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It can have an enormous effect because big budget movies can have big budget perks, and small budget movies have no perks, but what is the driving force, of course, is the script, and your part in it.
Lastly get emotionally connected to your story so you can deliver it, you know, if you can't deliver the emotions to your script there's no point to your story. Story is the key.
To me, movies and music go hand in hand. When I'm writing a script, one of the first things I do is find the music I'm going to play for the opening sequence.
Give Obama a script he has made his own, and he is the motivational speaker to end all speakers. Tony Robbins cloned with Honest Abe.
Being the offspring of English teachers is a mixed blessing. When the film star says to you, on the air, 'It was a perfect script for she and I,' inside your head you hear, in the sarcastic voice of your late father, 'Perfect for she, eh? And perfect for I, also?'
To be honest, I never went to school for acting, and I never learned to break down a script. I took acting classes my whole life, but they never taught me anything about acting. They just taught me about myself.
Well, there's no question that a good script is an absolutely essential, maybe the essential thing for a movie.
The fun stuff comes when someone is not so strict on sticking to the script. You're allowed the spontaneity, and great moments can happen.
I like, for instance, 'Serpico.' I enjoyed playing Serpico because Frank Serpico was there. He existed. He was a real life person and I could - I could embody him. I could, you know, I could work and get to know him and have him help me with the text, the script and become him. It's almost like a painter having a model to become.
As a teenager, in my songbook, I used to script what my lighting would be like. I used to dance in my roo;, it was like putting myself in a trance, and making myself feel good about things, almost like a private ceremony of begging people to like you.
When an actor comes to me and wants to discuss his character, I say, 'It's in the script.' If he says, 'But what's my motivation?, ' I say, 'Your salary.'
The difference between a movie star and a movie actor is this - a movie star will say, 'How can I change the script to suit me?' and a movie actor will say. 'How can I change me to suit the script?'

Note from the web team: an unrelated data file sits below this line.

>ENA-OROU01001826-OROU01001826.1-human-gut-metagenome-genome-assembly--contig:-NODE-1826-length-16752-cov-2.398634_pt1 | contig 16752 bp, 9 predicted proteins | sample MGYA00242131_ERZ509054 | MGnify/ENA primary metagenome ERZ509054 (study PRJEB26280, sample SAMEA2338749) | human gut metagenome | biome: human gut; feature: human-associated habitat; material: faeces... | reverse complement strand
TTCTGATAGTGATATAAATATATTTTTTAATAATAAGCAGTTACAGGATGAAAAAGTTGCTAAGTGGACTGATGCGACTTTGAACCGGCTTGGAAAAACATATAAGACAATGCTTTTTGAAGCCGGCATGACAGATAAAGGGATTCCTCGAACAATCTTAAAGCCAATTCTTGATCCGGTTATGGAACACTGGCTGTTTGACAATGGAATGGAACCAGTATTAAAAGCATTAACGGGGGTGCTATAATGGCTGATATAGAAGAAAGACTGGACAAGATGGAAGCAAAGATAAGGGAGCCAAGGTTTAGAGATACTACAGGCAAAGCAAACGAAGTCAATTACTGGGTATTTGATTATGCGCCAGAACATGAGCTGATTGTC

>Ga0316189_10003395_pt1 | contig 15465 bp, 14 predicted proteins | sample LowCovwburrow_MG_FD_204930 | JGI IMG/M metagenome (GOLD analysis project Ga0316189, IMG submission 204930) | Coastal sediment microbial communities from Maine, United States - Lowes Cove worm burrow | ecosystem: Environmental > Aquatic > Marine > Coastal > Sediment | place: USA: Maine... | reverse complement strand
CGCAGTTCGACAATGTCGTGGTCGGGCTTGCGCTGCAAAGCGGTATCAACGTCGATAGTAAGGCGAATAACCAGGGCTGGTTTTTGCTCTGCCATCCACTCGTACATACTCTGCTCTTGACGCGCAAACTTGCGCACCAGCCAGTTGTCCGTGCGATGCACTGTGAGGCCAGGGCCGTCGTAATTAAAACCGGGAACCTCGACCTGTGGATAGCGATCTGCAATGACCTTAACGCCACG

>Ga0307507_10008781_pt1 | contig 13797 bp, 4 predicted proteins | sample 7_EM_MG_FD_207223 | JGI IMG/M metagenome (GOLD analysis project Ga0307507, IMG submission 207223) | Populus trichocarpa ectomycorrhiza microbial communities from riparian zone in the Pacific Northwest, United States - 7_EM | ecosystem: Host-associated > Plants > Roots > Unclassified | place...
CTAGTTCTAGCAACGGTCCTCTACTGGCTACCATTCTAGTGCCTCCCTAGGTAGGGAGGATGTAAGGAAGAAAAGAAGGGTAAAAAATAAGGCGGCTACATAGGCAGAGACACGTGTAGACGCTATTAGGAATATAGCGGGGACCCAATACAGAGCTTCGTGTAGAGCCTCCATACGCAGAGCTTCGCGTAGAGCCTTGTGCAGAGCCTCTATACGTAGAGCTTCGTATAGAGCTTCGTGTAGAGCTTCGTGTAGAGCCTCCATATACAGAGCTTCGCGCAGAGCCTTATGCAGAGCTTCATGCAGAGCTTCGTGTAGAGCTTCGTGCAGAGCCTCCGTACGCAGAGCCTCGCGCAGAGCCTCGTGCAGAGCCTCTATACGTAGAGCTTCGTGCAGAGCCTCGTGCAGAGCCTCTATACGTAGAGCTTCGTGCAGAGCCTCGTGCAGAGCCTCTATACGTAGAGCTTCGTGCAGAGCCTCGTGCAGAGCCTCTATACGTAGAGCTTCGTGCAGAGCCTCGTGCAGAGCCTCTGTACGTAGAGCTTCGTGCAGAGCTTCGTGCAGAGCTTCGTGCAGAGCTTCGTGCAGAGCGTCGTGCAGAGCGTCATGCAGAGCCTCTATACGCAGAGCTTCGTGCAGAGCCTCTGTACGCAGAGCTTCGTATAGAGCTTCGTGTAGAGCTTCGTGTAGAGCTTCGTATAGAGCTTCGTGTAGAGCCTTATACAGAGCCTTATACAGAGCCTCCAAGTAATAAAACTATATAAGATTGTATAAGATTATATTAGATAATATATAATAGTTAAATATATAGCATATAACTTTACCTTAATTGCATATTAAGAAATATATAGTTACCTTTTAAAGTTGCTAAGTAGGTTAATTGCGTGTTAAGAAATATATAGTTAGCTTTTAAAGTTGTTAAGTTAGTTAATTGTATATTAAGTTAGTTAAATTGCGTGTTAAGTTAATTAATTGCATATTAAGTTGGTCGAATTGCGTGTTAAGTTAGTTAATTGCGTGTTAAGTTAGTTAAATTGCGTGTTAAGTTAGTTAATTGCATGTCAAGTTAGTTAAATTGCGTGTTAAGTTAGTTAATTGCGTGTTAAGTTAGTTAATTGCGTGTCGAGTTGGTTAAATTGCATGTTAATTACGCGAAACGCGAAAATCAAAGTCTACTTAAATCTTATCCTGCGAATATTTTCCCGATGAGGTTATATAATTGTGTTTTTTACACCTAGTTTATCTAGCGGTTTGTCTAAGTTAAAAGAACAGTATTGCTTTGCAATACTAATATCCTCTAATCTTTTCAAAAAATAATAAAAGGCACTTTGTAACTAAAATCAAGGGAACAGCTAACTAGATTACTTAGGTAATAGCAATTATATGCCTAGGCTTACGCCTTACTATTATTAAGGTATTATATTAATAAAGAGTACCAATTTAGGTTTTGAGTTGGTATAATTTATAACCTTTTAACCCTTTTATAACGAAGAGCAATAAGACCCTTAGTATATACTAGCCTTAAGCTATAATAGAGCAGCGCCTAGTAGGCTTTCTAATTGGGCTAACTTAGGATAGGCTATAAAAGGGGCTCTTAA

With a terrible script you hustle and try to make it better. But with a good script it can be trouble because you rest on your laurels, so to speak, you think it's going to translate easily.
Robert Downey, Jr.
I'd love to say I made the smart decision of picking projects that became hits, but with 'The Good Wife,' I read the script and something inside me said, 'I love this, I want to do this.'
It's funny. When I saw the script in my inbox and it said 'Sparkle,' I thought, 'For real? It's really called 'Sparkle?' I was wondering, too, how does 'Jordin Sparks as Sparkle' sound?
The reason we shot it was that the script was geared to Las Vegas and it was something commercial that we wanted to have in the can in case Butterfly was a success and we needed a follow-up.
They're naughty, all those writers - they mess around with people. I know James Gandolfini got a bit fed up on 'The Sopranos': if he said anything in front of a writer, told them a story from his life, it could make its way into the script.
I have always believed that chemistry can't be created between two people. You either have it or you don't. The script can only enhance it.
I think a badly crafted, great idea for a new film with a ton of spelling mistakes is just 100 times better than a well-crafted stale script.
How I envy writers who can work on aeroplanes or in hotel rooms. On the run I can produce an article or a book review, or even a film script, but for fiction I must have my own desk, my own wall with my own postcards pinned to it, and my own window not to look out of.
The script is the coloring book that you're given, and your job is to figure out how to color it in. And also when and where to color outside the lines.
I have a background in theater. At the time I read 'The Loved Ones' script, I was playing Catherine the Great of Russia onstage. Straight after that, I played Stella in 'A Streetcar Named Desire' and Isabella in 'Measure for Measure.'
I'm never certain of a performance - my own or the other actors' - or the script or anything... But to me it seems there's only one place in the world the camera can be, and the decision usually comes immediately.
They are just really stupid people in Hollywood. You write them a script, and they say they love it, they absolutely love it. Then they say, 'But doesn't it need a small dog, and an Eskimo, and shouldn't it be set in New Guinea?' And you say, 'But it is a sophisticated romantic comedy set in Paris.'
P. J. O'Rourke
'Unforgiven' is probably an example of a script that I liked right away but thought, 'This is great, but I'd like to do this when I'm older.' So I stuck it in the drawer for ten years and then took it out.
A. P. J. Abdul Kalam
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